The US Federal Reserve on Wednesday decided to keep a key interest rate unchanged at 0-0.25 per cent, and also vowed to use all tools to save the sagging economy.
The Fed continues to anticipate that "economic conditions are likely to warrant exceptionally low levels of federal funds rate for some time," the US central bank said in a statement.
It admitted that information received since the Fed's Open Market Committee met in December, suggests that the economy has weakened further.
Industrial production, housing sector and employment continued to decline steeply as consumers and businesses have cut back spending, it said.
"Furthermore, global demand appears to be slowing significantly," it noted. "Conditions in some financial markets have improved, nevertheless, credit conditions for households and firms remain extremely tight."
The Fed vowed to "employ all available tools" to promote sustainable economic growth and preserve price stability.
The focus of the Fed's policy is to support the functioning of financial markets and stimulate the economy through open market operations and other measures, the bank said.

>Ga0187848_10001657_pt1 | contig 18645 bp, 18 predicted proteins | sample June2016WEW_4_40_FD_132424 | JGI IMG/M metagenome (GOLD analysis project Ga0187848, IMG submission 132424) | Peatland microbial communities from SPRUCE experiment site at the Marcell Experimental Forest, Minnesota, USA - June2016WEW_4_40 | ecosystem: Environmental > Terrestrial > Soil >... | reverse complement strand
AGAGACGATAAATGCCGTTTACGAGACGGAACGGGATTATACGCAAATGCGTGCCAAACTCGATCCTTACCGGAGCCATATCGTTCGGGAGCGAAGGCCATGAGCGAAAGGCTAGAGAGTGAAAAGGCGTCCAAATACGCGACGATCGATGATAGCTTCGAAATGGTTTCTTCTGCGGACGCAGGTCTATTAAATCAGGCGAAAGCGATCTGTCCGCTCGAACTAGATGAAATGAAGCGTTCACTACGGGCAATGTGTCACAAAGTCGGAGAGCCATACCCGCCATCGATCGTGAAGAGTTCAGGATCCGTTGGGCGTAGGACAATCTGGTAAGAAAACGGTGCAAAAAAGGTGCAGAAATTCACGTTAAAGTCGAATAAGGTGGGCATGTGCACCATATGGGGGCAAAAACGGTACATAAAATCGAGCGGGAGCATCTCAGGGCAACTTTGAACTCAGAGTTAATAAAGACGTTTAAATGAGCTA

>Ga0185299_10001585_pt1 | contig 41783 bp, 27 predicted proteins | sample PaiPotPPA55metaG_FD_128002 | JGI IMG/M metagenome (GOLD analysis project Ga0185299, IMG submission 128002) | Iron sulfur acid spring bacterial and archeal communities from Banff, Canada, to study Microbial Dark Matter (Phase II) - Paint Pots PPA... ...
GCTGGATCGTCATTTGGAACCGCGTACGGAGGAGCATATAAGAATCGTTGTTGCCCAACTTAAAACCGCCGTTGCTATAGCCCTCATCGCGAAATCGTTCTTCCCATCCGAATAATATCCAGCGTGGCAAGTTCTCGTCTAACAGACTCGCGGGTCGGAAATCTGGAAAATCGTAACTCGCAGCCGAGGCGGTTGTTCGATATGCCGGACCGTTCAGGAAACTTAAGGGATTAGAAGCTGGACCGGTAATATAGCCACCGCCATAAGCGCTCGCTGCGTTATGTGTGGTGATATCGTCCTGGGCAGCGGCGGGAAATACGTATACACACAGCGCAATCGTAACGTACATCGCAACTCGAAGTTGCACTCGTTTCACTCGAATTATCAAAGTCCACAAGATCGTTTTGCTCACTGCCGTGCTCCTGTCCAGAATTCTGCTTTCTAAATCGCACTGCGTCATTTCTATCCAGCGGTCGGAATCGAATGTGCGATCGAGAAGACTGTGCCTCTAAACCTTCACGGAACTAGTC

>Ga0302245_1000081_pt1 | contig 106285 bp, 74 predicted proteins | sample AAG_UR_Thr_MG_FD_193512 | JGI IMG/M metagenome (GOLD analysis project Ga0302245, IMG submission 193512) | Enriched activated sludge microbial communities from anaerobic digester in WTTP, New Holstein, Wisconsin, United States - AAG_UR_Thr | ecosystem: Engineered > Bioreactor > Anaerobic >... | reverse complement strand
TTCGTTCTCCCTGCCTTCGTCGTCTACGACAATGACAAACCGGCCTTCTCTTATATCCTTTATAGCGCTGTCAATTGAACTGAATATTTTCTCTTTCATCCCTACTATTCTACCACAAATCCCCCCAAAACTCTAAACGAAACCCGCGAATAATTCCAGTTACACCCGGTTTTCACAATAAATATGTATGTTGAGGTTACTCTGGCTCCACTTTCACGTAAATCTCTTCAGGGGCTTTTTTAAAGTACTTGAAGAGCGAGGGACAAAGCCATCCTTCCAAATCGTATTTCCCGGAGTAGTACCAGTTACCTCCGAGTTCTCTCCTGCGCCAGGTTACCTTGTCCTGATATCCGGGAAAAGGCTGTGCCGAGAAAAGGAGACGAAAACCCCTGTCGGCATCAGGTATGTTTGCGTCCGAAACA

It pledged to continue to purchase large quantities of agency debt and mortgage-backed securities to provide support to mortgage and housing markets, and it stands ready to expand the quantity of such purchases and duration of the purchase programme as conditions warrant.
It is prepared to purchase longer-term Treasury securities if evolving circumstances indicate that such transactions would be particularly effective in improving conditions in private credit markets, the statement added.
The Federal Reserve will be implementing the Term Asset-Backed Securities Loan Facility to facilitate the extension of credit to households and small businesses.
The central bank will continue to "monitor carefully the size and composition of the Federal Reserve's balance sheet" in light of evolving financial market developments.
As to the inflation, the Fed said it expects that inflation pressures will remain subdued in coming quarters due to the declines in the prices of energy and other commodities in recent months and the prospects for considerable economic slack.
Also Wednesday, the International Monetary Fund forecast the US economy was likely to contract 1.6 per cent in 2009, sharply down from its estimate of a 0.7 per cent growth issued just two months ago.
The conclusion was partly echoed by the Fed.
A gradual recovery in economic activity will begin later this year, but "the downside risks to that outlook are significant," according to the central bank.